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MS programs in Physics

Posted: Sat Dec 12, 2009 10:11 am
by wisegops
Would anyone be able to suggest a few fairly decent universities which offer an M.S program in Physics with full funding?

Re: MS programs in Physics

Posted: Wed Jan 13, 2010 1:40 am
by leedj23
sorry but there is almost no terminal MA program in Physics and it is almost impossible to have full funding at MA degree in any course

Re: MS programs in Physics

Posted: Thu Jan 14, 2010 11:08 am
by johnpauljones
There are some programs out there which offer full funding for M.S. students, although it typically has a very strict 2 year deadline; you can be supported as a TA for 2-4 semesters and as an RA for 0-2. This may be more common at schools which used to be just terminal masters but now have PhD programs (as of, say, the last 10-20 years).

Just pulling examples, Depaul University in Chicago has a terminal masters program, although I'm not sure what the funding is like there. Florida International University and Northern Illinois University are schools with "newer" PhD programs, so it *might* be easier to find opportunities there for funding as an MS student.

This isn't a sure fire way to find what you're looking for, but it's one strategy that might work. It never hurts to email the schools and ask.

Re: MS programs in Physics

Posted: Thu Jan 14, 2010 2:18 pm
by pqortic
I did a quick search. the following universities offer funded master programs:

-University of Minnesota-Duluth

-San Diego State University

-North Dakota State University

I am pretty sure there are more than these.

Re: MS programs in Physics

Posted: Fri Jan 22, 2010 8:43 pm
by physicienne
the university of hawaii at manoa offers full funding as TAs to students (i don't know of any who weren't funded that wanted/needed funding) who have enrolled in their physics MS program. they often wind up hiring TAs from other departments since their influx of grad students is generally small, so if you did get in (i actually have no idea how many applicants they get) you'd likely get a TA offer. the stipend is just above $15k/year, however, with no sign of increasing in the future; so you'd be living in an expensive city on limited means.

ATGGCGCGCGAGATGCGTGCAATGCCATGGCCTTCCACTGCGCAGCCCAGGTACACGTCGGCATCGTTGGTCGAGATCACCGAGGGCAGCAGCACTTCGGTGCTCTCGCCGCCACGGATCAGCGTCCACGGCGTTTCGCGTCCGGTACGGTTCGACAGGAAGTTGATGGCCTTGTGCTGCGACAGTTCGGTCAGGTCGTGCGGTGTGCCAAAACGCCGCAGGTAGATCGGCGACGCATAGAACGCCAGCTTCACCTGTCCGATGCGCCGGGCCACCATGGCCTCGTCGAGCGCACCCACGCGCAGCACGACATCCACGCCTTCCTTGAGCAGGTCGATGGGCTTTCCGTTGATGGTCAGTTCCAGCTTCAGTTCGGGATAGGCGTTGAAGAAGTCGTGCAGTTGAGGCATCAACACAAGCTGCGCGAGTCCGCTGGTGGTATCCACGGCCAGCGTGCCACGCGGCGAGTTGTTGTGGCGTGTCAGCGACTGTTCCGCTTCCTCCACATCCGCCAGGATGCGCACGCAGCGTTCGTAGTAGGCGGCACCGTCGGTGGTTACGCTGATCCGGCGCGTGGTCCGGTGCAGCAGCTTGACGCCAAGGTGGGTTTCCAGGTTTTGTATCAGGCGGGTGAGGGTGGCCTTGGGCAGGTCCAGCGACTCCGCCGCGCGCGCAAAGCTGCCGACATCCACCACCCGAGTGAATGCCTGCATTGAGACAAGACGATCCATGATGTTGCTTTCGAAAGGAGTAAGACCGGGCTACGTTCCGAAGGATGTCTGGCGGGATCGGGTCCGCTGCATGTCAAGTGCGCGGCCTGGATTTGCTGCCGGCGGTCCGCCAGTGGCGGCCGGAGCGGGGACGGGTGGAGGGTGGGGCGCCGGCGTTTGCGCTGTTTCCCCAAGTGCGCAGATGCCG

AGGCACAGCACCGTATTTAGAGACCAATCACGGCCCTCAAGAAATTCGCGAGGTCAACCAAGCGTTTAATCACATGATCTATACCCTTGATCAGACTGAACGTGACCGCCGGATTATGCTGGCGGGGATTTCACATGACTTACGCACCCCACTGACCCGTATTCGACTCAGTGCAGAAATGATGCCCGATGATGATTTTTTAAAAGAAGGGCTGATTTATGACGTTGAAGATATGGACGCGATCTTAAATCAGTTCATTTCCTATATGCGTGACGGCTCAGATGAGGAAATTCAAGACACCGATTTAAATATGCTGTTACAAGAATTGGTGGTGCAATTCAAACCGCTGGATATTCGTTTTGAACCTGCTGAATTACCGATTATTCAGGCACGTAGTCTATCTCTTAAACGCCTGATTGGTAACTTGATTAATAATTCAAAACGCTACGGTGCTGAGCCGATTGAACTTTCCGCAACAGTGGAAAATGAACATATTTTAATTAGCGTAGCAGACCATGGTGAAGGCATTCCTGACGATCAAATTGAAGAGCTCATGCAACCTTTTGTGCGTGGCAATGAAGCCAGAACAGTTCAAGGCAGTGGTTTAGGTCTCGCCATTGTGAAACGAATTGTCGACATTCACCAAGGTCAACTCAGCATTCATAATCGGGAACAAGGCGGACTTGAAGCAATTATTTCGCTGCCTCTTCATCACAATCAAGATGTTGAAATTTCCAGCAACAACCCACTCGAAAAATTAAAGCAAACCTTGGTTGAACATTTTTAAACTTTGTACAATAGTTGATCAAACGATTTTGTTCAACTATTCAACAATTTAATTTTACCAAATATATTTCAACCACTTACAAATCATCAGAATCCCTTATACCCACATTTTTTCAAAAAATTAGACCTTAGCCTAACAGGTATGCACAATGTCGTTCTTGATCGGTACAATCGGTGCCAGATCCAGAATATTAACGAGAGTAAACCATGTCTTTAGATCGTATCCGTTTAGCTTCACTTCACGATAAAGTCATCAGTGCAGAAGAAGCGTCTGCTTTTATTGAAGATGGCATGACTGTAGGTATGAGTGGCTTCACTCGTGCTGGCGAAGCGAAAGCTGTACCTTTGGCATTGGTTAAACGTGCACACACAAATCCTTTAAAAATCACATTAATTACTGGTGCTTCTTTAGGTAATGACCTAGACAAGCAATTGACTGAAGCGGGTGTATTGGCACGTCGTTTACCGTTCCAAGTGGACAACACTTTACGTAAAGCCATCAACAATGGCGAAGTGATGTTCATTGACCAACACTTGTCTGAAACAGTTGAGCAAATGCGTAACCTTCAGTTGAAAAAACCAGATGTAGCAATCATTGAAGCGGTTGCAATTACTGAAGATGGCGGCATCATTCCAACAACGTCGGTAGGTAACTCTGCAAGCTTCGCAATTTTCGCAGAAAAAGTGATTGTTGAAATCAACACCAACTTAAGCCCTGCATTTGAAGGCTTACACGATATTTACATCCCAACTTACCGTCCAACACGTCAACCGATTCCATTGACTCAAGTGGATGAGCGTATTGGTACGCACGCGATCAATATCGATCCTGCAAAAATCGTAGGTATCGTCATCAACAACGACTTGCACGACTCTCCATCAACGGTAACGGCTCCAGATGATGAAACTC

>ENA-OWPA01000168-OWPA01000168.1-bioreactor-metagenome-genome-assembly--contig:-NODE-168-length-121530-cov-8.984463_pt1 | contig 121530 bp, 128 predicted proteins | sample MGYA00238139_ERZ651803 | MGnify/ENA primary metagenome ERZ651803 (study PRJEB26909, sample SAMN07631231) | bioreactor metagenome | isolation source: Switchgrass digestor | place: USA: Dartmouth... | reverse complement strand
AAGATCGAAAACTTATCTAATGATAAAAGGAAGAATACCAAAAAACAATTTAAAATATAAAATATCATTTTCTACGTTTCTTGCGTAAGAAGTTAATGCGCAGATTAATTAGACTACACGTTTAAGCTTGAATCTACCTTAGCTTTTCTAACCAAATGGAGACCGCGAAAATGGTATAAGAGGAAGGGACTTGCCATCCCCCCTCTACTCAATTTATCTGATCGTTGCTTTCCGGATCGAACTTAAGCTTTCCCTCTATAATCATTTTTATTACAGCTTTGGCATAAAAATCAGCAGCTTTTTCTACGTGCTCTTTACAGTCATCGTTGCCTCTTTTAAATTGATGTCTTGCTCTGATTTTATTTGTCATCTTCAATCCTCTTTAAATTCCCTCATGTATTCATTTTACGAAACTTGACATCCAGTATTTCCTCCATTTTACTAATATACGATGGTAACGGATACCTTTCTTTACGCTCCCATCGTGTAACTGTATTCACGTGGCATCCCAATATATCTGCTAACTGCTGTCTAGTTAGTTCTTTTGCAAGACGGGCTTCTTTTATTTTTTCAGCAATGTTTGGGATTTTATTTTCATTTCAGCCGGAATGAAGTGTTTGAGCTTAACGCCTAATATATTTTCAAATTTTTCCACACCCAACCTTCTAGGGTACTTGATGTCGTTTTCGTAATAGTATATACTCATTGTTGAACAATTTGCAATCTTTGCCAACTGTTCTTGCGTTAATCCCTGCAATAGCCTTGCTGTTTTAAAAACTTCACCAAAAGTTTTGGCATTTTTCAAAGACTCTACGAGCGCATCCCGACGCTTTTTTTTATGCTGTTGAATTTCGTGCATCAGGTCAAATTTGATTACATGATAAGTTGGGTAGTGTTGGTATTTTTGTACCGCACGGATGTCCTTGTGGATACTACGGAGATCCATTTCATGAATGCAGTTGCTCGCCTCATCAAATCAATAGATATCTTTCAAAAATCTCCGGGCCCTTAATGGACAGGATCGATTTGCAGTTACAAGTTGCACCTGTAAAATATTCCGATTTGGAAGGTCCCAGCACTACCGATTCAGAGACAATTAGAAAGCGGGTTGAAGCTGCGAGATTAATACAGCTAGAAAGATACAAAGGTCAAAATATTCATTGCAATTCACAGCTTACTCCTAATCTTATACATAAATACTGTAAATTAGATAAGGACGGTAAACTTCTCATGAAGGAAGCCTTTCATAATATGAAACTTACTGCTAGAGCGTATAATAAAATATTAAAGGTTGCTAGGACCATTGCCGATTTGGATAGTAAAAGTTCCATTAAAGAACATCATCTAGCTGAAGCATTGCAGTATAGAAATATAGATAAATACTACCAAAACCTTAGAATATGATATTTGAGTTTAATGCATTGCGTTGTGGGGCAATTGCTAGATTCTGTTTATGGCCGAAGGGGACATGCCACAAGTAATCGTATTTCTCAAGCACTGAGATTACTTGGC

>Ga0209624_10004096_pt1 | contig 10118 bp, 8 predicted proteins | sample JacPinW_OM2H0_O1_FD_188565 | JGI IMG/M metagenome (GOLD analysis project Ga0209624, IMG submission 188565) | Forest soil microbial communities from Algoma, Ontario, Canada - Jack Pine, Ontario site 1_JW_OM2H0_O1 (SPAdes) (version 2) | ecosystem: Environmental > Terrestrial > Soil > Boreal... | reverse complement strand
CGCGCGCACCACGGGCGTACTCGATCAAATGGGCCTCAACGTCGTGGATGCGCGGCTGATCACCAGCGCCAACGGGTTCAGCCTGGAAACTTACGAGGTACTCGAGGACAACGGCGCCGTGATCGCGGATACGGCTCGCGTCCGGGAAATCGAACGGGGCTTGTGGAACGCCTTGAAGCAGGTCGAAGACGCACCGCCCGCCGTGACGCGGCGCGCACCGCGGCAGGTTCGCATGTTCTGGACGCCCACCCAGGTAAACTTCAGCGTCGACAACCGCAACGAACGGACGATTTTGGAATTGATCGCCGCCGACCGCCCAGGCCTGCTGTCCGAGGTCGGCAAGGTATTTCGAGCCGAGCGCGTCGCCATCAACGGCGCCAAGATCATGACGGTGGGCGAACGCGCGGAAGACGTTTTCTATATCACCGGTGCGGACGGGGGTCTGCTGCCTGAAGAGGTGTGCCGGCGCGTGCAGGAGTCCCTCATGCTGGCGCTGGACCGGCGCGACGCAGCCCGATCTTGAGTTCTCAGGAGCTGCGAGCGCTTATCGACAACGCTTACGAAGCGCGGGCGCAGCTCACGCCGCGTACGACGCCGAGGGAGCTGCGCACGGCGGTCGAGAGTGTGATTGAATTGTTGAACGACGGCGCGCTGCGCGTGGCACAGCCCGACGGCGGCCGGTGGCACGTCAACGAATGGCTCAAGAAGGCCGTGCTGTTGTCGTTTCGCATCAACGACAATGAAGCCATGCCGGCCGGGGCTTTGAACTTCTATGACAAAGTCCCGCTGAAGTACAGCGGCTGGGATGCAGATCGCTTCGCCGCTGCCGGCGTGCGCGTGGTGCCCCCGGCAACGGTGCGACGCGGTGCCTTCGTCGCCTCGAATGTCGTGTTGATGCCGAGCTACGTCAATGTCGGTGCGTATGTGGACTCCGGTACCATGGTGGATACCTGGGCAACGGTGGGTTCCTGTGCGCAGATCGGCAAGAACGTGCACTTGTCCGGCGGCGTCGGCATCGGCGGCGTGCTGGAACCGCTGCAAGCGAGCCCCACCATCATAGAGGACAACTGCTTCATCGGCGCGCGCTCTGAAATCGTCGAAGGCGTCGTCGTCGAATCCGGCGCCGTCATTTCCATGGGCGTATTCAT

university of maine at orono is another (good for materials/surface science and biophysics with sam hess) that accepts masters students and funds most of them.

more generally - i too am looking for a funded masters program, and there seem to be a decent amount of good schools with direct admission into masters programs. some of the websites (i've only really looked at ones whose deadlines haven't passed...) have also said that they fund 'almost all' of their graduate students*; this i would take to mean PhD *and* MS students, unless i'm missing something?

*for instance, the university of florida and purdue.

Re: MS programs in Physics

Posted: Fri Jan 22, 2010 8:49 pm
by grae313
So I just clicked on the Florida link, went to "degrees offered," and it is not clear that they offer a terminal masters program. It says the masters can be obtained as a terminal degree or on the way to a PhD, but it says that most students who opt for the terminal masters do so because they don't wish to or cannot continue in the PhD program. I didn't hunt for it so I could be wrong, but where to you see that is says you can be admitted directly into a terminal masters program?

Re: MS programs in Physics

Posted: Fri Jan 22, 2010 8:58 pm
by physicienne
hm - i thought i read something more specific than that, but otherwise a masters in physics is an option on their application.

Re: MS programs in Physics

Posted: Sat Jan 23, 2010 2:02 pm
by grae313
Ah, OK cool.